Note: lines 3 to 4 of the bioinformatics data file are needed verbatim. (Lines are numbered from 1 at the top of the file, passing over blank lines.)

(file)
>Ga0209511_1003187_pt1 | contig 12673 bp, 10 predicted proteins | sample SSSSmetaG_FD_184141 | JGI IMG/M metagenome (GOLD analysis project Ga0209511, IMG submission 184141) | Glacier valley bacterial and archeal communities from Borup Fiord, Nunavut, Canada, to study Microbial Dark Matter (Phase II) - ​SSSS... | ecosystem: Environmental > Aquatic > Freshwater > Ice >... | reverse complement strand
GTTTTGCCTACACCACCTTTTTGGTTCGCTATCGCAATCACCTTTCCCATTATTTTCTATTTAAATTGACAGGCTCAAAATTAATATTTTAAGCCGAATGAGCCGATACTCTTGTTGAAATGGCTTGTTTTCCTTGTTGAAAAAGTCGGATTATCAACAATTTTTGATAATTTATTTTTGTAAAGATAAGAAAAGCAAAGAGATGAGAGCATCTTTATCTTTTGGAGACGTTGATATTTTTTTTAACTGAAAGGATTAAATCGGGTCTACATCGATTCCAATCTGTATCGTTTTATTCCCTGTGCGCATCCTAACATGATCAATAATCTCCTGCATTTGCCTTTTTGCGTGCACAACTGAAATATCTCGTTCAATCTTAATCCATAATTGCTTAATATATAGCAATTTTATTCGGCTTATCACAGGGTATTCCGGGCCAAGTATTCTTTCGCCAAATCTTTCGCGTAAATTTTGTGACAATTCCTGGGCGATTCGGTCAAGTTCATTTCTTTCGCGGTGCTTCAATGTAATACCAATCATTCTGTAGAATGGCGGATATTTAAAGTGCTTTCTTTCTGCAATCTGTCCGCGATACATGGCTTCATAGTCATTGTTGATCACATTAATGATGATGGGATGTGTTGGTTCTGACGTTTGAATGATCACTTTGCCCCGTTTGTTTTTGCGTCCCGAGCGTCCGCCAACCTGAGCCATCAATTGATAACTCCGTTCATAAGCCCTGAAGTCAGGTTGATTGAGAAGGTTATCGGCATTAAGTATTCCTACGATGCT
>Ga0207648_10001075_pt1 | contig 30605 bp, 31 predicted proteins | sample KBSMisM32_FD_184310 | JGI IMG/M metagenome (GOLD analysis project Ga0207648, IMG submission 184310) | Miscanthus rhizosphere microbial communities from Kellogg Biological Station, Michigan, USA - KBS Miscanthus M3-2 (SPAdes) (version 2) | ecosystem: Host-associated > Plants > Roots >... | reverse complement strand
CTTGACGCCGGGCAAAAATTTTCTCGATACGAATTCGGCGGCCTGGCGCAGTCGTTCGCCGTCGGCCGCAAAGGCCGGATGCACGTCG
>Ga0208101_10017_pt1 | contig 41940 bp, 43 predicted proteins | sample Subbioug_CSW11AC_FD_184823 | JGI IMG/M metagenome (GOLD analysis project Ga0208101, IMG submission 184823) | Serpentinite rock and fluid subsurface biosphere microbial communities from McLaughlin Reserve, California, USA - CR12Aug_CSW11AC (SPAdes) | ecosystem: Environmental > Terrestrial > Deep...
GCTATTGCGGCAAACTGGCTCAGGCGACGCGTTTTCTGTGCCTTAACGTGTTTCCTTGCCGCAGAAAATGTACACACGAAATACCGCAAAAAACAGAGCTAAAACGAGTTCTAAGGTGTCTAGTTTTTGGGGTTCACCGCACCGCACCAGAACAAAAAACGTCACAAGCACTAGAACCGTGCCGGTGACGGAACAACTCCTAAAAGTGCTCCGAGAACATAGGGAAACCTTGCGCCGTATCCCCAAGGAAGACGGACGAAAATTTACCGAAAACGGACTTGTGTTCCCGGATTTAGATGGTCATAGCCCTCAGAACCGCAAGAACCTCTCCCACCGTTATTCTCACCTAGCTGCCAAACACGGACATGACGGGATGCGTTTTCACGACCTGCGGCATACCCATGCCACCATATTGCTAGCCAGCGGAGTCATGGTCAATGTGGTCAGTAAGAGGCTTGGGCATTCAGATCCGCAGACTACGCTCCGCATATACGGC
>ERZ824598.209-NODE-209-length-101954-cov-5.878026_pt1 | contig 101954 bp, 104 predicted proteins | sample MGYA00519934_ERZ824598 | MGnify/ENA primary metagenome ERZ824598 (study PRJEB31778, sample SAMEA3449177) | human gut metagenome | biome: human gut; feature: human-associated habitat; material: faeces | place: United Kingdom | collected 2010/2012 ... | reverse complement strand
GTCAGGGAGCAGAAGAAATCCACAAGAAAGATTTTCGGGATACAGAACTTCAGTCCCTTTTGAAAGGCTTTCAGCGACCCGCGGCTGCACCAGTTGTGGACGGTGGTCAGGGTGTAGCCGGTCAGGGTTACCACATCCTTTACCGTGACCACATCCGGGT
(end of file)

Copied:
>Ga0207648_10001075_pt1 | contig 30605 bp, 31 predicted proteins | sample KBSMisM32_FD_184310 | JGI IMG/M metagenome (GOLD analysis project Ga0207648, IMG submission 184310) | Miscanthus rhizosphere microbial communities from Kellogg Biological Station, Michigan, USA - KBS Miscanthus M3-2 (SPAdes) (version 2) | ecosystem: Host-associated > Plants > Roots >... | reverse complement strand
CTTGACGCCGGGCAAAAATTTTCTCGATACGAATTCGGCGGCCTGGCGCAGTCGTTCGCCGTCGGCCGCAAAGGCCGGATGCACGTCG